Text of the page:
Tiny defects at the atomic scale make each device unique.
Take an extremely powerful microscope to a transistor, and you'll see minuscule defects that alter the flow of electricity.
These defects can disrupt electricity at the scale of a single electron, according to research published this month in the journal Applied Physics Letters. Though no hardware currently exploits this so-called single electron effect, Phys.org reports that the phenomenon could someday be exploited to give each piece of hardware a unique "quantum fingerprint" based on its randomly-distributed defects.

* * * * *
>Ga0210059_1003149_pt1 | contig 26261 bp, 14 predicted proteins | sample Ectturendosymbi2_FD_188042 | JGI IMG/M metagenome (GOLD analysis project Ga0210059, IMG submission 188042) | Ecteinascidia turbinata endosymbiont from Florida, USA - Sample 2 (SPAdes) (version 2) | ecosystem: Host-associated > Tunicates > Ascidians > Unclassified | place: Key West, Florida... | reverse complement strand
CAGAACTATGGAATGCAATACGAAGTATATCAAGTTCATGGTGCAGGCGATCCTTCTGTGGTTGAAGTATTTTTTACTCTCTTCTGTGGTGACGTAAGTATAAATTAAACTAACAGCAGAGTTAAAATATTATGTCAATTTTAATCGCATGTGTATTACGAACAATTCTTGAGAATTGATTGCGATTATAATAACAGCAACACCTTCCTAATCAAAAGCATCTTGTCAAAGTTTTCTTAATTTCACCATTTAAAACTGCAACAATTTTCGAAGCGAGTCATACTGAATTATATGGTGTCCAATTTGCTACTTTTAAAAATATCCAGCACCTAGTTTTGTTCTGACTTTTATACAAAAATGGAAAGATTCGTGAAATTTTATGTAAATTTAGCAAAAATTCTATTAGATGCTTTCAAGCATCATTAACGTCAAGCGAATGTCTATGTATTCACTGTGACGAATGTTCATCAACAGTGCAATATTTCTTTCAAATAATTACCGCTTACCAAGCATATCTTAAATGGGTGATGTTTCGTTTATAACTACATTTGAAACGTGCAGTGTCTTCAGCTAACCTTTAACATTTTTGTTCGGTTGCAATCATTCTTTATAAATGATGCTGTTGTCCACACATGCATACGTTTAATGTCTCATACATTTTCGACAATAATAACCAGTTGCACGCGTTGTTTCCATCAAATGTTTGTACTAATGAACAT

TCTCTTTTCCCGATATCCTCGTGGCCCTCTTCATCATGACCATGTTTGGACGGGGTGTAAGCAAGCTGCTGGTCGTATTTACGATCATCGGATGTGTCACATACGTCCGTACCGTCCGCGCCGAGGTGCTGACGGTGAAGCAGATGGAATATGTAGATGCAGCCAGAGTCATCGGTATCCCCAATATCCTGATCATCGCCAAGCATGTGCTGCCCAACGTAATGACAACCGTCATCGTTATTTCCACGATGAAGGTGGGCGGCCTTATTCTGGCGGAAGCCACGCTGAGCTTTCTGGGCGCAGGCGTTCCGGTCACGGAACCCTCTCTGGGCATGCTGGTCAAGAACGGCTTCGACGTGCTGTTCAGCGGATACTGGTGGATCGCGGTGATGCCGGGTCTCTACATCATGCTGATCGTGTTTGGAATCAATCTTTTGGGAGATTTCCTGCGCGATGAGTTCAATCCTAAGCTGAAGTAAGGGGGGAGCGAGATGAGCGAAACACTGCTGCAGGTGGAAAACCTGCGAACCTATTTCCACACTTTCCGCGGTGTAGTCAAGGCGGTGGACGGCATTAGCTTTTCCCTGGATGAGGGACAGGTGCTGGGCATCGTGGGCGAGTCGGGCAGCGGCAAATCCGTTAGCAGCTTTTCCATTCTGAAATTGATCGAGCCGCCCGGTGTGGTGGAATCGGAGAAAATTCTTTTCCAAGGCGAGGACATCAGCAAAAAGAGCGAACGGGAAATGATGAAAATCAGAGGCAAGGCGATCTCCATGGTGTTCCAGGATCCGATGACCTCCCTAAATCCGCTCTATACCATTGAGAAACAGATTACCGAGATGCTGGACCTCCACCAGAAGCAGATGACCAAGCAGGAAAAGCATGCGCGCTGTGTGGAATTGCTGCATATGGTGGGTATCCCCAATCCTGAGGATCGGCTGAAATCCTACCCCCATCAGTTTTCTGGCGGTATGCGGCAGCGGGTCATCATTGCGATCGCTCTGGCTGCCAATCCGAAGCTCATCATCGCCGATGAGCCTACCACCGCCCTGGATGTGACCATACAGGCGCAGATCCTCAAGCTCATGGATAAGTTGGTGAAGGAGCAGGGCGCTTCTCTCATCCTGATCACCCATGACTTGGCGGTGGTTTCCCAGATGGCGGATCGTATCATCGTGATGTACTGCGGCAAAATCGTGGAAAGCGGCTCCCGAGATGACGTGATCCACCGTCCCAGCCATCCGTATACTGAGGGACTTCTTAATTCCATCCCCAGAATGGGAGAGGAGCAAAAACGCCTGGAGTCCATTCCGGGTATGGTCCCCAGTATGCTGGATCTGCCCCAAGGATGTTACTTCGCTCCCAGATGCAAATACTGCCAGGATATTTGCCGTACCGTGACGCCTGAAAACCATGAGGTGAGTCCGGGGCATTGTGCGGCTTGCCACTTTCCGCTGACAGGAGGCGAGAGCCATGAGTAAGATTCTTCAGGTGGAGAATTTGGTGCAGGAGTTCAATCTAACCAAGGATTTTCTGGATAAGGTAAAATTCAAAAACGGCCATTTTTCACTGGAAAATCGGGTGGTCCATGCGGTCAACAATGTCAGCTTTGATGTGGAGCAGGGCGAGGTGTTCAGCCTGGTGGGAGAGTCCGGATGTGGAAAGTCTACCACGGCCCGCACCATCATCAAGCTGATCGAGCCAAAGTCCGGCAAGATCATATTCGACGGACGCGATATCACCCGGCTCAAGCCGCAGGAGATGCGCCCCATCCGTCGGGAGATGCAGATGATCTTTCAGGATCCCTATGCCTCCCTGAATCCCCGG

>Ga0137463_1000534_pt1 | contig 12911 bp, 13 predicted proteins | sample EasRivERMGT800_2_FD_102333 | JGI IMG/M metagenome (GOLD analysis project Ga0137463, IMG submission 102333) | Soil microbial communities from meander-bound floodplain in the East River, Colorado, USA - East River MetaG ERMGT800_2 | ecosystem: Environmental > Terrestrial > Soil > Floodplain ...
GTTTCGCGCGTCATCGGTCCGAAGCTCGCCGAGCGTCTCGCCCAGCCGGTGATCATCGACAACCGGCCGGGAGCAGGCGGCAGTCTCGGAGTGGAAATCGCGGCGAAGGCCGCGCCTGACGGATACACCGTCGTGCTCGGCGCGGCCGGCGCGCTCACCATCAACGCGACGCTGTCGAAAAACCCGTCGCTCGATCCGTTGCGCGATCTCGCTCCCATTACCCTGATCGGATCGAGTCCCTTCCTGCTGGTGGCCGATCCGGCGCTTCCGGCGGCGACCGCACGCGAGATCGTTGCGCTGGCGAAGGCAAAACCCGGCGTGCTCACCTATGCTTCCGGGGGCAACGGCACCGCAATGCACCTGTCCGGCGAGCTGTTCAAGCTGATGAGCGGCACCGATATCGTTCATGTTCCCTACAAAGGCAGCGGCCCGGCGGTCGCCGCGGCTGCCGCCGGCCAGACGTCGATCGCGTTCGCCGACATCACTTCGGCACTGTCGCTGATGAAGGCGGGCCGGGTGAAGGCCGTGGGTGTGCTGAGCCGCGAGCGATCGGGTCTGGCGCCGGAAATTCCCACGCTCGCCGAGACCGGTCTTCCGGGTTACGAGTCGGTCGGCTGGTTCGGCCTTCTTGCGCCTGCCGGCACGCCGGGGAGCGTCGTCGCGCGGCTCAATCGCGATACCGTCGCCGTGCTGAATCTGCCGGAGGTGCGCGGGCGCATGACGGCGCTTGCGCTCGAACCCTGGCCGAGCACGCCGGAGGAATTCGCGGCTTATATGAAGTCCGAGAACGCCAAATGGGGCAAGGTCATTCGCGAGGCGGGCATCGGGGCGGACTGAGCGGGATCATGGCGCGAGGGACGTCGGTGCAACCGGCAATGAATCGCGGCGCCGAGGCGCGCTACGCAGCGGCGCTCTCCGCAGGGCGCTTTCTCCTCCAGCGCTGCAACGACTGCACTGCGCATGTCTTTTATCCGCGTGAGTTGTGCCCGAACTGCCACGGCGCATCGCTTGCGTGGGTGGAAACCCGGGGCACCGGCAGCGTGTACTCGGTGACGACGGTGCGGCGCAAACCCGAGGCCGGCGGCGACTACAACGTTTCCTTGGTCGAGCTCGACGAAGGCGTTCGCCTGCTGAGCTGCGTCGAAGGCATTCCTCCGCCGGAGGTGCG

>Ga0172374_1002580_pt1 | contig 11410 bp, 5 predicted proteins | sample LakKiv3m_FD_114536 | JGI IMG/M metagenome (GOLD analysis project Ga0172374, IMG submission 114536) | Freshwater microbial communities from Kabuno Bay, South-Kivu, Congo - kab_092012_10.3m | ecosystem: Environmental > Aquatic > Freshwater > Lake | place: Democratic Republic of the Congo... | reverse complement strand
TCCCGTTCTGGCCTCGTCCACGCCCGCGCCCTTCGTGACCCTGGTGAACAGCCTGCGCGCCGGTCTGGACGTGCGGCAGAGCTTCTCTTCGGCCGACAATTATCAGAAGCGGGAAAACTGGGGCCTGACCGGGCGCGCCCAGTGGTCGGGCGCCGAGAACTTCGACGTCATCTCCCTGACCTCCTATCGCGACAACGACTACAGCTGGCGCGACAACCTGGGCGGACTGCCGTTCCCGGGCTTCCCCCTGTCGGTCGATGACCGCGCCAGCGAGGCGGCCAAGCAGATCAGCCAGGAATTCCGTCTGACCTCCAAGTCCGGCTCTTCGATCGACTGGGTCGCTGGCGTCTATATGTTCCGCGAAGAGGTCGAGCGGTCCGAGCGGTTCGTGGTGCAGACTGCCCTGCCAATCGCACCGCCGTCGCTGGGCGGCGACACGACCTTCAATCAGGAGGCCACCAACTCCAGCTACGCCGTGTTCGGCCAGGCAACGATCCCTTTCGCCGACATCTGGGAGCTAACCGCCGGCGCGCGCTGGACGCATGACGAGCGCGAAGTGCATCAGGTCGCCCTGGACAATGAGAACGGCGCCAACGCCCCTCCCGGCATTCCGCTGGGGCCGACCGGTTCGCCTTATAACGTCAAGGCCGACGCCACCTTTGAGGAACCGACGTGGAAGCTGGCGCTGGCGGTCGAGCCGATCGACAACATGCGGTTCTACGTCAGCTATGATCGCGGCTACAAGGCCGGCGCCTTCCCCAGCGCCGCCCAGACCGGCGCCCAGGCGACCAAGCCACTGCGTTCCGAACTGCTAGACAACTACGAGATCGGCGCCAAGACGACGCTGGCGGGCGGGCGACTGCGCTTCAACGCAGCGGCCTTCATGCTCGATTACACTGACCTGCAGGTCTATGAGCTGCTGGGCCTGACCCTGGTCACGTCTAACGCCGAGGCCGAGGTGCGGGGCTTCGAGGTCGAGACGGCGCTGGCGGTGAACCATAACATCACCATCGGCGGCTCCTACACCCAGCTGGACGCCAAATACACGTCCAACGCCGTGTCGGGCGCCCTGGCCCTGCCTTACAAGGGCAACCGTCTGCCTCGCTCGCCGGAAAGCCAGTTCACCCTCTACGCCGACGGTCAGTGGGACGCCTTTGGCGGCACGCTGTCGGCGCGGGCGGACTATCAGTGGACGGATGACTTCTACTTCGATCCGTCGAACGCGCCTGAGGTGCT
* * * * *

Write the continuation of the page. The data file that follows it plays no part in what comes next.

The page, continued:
There's a lot that needs to happen before these tiny fabrication errors could be used to identify devices. Perhaps most significantly, it's way easier to detect the single-electron effect at temperatures near absolute zero, the theoretical minimum temperature of the universe. It's possible to do at room temperature, according to the story, but that's currently far too expensive to be useful.
"So far, no widespread application exists for single-electron devices," Toshiba physicist Tetsufumi Tanamoto told Phys.org. "Our research opens a different way of using the single-electron effect: as a security device. The importance of security is increasing day by day."
READ MORE: Every transistor has a unique quantum fingerprint—but can it be used as a form of ID? [Phys.org]
More on transistors: IBM Created a Chip the Size of a Fingernail That Holds 30 Billion Transistors